-- the no praise/no blame method
Revision means re-seeing — looking again with fresh vision at what you've previously made. And since we're talking poetry, we might also consider "re-auditing" — re-hearing — the words.
To revise well, you must be a perceptive and imaginative reader of your own draft, a reader who can anticipate another reader's response and see new ways the poem might evolve.
Knowing you'll revise, you can relax and speak your mind early in your writing process. Since your words can be changed later, you won't worry about writing the perfect first draft.
If you spot a problem in your first draft, you can change it. With writing you get a second chance, or a third or a fourth. And each time you revise, you find new potential in the changing poem. Too often, inexperienced poets don't see this potential. They are too careful and self-critical at the start of the writing process and too easily satisfied toward the end. Having agonized through a first draft, they quickly check for errors and consider the poem.
More experienced poets usually do just the reverse. Early on, they trust the muse--writing quickly, accepting chance discoveries, trusting hunches and gut-feelings, willingly making mistakes. Later, often as a result of feedback gained from sharing, they reconsider their work, asking whether it affects readers as they would like. Thus begins the process of revision. .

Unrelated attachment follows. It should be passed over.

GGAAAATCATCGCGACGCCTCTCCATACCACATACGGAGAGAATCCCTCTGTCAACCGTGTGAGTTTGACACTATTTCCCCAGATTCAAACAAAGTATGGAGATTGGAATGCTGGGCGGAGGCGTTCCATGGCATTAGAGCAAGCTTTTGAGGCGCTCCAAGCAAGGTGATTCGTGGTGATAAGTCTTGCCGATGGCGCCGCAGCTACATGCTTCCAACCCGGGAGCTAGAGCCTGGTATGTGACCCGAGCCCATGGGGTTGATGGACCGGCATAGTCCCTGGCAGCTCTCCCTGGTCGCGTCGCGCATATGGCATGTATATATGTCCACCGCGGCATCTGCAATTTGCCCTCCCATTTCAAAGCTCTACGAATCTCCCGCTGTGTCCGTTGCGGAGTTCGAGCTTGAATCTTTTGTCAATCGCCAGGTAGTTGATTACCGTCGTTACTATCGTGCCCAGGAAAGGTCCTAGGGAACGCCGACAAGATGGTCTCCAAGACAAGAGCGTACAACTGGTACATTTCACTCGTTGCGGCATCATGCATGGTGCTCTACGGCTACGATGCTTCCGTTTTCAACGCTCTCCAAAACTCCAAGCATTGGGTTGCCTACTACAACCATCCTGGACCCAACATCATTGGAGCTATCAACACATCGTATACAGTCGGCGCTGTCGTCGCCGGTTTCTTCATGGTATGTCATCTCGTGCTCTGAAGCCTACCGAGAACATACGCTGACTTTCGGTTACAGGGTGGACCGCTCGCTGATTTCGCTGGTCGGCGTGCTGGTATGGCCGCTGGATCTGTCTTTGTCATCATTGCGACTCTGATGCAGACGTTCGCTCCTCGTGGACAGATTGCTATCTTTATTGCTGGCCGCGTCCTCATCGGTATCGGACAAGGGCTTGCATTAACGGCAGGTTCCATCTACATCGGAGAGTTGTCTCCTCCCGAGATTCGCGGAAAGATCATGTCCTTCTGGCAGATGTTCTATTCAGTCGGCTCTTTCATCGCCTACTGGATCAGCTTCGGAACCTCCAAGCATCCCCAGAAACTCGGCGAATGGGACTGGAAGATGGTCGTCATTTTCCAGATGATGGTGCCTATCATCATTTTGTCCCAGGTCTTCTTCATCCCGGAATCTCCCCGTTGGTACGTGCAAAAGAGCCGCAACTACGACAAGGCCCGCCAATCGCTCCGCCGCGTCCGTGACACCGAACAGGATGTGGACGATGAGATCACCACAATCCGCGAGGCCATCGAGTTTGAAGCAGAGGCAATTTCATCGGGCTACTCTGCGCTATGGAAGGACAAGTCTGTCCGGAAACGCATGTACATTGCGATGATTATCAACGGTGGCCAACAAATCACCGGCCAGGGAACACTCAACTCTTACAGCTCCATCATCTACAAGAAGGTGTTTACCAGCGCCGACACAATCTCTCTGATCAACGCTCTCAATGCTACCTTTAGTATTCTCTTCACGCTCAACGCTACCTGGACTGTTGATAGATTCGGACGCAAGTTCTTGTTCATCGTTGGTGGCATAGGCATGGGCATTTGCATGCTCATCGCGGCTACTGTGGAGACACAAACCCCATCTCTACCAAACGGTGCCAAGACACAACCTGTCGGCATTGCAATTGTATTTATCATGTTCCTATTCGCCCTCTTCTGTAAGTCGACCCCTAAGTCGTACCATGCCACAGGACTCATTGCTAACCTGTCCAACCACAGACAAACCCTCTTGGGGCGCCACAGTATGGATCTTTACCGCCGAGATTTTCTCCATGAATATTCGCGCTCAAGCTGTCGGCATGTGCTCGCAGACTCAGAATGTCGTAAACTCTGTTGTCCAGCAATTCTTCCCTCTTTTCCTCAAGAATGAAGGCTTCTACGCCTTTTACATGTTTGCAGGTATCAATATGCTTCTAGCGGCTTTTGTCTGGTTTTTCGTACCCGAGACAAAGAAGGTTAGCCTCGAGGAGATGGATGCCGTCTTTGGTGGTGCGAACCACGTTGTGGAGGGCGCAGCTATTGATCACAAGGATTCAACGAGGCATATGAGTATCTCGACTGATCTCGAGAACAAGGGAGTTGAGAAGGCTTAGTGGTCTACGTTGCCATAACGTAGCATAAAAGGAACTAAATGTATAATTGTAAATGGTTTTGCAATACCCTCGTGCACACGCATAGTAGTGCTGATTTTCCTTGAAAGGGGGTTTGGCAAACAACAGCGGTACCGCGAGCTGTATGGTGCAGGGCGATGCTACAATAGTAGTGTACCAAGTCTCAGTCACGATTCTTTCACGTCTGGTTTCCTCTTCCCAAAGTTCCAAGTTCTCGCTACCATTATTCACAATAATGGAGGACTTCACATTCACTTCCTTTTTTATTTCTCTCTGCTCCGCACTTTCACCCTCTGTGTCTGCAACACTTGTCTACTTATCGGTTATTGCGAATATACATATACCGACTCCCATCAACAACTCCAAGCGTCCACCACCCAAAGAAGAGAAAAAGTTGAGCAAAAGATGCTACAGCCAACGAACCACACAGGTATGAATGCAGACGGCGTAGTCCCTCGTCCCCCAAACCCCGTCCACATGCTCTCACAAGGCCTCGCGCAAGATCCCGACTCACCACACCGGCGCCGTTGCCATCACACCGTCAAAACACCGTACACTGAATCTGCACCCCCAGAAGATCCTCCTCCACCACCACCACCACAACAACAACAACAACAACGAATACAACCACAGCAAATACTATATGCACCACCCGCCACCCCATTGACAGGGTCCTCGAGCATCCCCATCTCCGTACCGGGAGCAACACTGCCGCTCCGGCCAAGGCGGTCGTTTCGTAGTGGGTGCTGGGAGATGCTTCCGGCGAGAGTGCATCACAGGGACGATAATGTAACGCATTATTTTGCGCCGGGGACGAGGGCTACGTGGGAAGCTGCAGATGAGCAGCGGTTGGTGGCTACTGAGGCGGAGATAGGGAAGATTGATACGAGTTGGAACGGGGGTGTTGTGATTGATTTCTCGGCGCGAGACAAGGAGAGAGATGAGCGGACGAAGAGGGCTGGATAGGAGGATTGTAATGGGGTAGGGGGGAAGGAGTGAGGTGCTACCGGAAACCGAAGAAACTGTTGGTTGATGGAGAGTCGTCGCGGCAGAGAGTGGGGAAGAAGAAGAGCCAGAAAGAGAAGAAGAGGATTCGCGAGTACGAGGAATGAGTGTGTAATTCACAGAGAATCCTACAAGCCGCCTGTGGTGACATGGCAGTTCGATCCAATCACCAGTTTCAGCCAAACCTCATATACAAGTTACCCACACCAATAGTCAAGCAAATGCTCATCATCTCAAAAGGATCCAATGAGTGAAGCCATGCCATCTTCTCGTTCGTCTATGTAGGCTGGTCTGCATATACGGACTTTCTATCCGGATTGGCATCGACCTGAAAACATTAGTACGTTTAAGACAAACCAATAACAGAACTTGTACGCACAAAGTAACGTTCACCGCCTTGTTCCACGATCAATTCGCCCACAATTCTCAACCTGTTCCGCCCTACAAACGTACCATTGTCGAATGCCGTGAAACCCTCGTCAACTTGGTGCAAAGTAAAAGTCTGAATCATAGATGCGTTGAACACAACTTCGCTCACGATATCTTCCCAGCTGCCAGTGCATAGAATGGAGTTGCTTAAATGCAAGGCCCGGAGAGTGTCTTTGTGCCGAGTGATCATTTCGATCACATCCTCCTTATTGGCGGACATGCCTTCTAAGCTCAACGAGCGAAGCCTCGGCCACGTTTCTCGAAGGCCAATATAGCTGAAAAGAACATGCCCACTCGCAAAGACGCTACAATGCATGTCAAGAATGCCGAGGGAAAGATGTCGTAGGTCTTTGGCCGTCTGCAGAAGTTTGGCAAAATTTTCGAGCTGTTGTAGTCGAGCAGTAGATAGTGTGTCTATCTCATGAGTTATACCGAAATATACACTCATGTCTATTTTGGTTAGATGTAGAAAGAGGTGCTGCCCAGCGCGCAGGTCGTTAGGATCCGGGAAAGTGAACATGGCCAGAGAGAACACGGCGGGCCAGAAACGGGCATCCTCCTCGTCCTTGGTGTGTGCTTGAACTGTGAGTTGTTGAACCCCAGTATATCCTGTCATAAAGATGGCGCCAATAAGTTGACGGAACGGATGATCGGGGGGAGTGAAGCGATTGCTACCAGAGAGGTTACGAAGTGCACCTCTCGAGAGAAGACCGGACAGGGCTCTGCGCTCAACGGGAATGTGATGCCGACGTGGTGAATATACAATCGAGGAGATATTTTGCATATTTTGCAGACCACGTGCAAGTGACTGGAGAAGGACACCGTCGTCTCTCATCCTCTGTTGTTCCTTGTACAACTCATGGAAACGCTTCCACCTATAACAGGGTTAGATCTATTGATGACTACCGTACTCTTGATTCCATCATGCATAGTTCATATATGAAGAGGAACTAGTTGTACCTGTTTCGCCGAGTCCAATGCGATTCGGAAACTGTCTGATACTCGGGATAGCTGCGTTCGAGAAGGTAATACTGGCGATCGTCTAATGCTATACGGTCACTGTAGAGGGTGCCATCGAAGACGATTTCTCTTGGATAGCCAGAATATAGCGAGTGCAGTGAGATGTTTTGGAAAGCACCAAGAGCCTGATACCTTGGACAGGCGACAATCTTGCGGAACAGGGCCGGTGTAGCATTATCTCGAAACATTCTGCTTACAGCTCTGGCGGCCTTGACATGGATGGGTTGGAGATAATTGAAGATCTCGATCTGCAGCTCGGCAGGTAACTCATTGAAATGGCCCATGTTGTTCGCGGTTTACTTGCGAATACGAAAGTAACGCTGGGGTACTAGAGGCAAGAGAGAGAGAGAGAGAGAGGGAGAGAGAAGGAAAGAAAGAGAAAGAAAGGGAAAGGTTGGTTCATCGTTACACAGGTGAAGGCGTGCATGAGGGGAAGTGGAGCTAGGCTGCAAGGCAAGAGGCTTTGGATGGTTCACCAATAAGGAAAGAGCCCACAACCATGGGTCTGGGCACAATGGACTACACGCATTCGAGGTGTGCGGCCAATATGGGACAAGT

Spotting mechanical problems is only a minor concern here. Much more important is the need to see the big picture, the overall effect. Step back and imagine you're another person coming to this poem for the first time. Consider the structure, the level of complexity. Read for fluency and precision. Then focus in on individual sentences and words:
How does this poem sound when I read it aloud?
Should I change any line or stanza breaks to improve the rhythm and tempo?
What could be cut or deleted?
What could be added, expanded, or moved?
Are the opening and closing strong?
Revising well means asking and answering such questions about your own poems. It requires keeping an open mind about your work and going back over it again and again (and even again)--until you get it just right.